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Imagine you were able to peer into the minds of non-Christians and see what they know about Jesus. You might be able to uncover something that could be corrected, a misunderstanding, or simple clarification. It might influence how Christians talk about Jesus, or how our language confuses people. On an individual basis, it would be helpful as we try to tell the story of Jesus.

This is exactly the opportunity I had this week. I teach a class on spirituality. It is not a required class, and the roster is incredibly diverse. Buddhists, Jews, agnostics, atheists, and a few Christians circle the room. This week I gave them a 20 question short-answer religious literacy quiz designed to teach the class a basic understanding of what college students believe and reveal our ignorance about major world religions. Most people get about 4-5 of the questions right. Every single person knew the answer to this question:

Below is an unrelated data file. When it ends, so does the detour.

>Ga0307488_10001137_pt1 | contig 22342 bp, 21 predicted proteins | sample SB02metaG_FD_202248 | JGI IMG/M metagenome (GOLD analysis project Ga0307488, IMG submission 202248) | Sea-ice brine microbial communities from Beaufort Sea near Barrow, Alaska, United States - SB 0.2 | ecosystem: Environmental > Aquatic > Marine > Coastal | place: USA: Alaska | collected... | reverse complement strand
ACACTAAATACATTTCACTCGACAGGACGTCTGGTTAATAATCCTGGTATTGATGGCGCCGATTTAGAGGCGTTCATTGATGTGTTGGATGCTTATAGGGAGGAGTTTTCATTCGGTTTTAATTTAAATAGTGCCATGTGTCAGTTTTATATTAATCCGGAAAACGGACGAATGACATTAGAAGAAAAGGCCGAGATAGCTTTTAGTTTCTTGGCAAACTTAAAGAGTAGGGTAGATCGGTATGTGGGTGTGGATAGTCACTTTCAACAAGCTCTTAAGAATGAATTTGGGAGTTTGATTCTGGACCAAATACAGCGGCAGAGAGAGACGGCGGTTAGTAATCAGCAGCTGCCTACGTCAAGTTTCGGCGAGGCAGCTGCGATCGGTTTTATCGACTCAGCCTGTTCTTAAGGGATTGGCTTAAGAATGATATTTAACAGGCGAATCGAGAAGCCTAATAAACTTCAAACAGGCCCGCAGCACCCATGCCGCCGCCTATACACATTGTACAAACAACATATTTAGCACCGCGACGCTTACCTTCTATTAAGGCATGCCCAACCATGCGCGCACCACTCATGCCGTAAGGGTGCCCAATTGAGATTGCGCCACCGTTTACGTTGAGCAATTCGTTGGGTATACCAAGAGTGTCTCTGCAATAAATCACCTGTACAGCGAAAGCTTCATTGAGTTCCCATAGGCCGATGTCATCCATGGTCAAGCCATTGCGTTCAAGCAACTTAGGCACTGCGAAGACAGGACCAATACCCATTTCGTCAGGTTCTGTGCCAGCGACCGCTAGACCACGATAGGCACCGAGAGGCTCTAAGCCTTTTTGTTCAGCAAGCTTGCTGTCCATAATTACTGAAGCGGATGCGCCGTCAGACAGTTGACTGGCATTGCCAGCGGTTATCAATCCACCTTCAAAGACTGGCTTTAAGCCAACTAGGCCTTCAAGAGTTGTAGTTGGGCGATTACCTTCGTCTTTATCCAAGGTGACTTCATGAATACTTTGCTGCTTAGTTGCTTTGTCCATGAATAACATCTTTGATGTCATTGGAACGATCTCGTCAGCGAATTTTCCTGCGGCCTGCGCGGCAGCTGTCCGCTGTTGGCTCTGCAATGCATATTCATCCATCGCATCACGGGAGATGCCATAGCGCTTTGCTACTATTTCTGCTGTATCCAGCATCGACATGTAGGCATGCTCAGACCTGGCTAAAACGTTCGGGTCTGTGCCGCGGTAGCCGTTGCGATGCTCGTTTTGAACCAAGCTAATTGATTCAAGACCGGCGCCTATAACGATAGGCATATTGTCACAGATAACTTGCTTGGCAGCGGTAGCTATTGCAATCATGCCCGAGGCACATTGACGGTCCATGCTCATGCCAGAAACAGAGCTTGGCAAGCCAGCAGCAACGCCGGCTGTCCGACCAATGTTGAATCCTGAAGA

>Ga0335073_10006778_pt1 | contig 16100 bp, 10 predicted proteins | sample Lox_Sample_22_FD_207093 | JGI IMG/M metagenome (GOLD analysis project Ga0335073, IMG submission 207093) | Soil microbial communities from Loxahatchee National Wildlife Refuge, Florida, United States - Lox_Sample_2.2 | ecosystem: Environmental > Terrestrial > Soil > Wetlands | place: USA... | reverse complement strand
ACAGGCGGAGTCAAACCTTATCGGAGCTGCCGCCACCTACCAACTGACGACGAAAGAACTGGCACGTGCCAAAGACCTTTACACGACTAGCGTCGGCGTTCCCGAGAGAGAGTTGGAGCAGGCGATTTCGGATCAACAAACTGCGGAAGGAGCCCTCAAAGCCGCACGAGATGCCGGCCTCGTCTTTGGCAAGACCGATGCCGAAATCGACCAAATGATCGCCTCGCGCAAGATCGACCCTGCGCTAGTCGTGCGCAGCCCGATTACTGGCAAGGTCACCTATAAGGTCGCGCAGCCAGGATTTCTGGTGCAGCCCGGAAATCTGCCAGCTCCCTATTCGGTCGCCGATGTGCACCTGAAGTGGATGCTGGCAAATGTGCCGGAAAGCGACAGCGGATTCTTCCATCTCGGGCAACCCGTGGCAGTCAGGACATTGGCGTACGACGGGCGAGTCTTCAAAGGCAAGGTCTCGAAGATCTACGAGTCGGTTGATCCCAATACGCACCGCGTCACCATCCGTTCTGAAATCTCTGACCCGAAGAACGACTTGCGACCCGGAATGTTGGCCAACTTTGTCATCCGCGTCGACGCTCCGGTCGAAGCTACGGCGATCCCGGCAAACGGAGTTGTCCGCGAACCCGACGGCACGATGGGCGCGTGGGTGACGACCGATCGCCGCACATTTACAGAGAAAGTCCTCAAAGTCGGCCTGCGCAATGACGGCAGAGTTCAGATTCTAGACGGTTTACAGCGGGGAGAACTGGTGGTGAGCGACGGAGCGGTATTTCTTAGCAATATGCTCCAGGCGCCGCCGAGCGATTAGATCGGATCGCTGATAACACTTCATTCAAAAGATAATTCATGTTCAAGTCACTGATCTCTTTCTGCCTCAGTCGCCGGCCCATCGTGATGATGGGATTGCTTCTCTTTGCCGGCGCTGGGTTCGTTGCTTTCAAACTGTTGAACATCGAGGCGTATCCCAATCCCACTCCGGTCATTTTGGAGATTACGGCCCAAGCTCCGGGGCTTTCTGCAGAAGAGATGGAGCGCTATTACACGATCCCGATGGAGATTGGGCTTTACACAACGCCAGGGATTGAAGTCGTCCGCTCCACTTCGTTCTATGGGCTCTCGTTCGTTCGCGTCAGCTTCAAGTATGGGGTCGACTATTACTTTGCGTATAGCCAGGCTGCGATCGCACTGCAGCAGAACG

Why, according to Christians, did Jesus die?

Paul writes in Romans 10 that everyone who calls on Jesus name will be saved – but how can people call on his name if they haven’t heard about him? And how will people hear if nobody is preaching? The natural application is – preach! We need to preach more!

But what if the people you are preaching to already know what you are preaching?

This must be exactly what Paul had experienced, for in the next few verses he describes this same phenomenon – “of course they have heard!” Over the next chapter Paul clarifies that we ought to approach this with humility, not being arrogant of what faith we have. Instead we look to the celebration when those far from God accept him.

Paul circles back around to, “so what should we do?” Should we preach? Should we stop people and tell them that God died for them? Should we take every opportunity to share “salt” and “seed?”

His answer begins with “Therefore…” in which he explains a few applications of what it means to offer not just your words (i.e. truth), but your whole life. It’s one of my favorite chapters, it was in our wedding vows, and I know I need to re-read it about once a week. If people have already heard the words, they need to see it in real life.

If you survey your friends, I bet they know why Jesus died. But they might not have seen one of his followers live.

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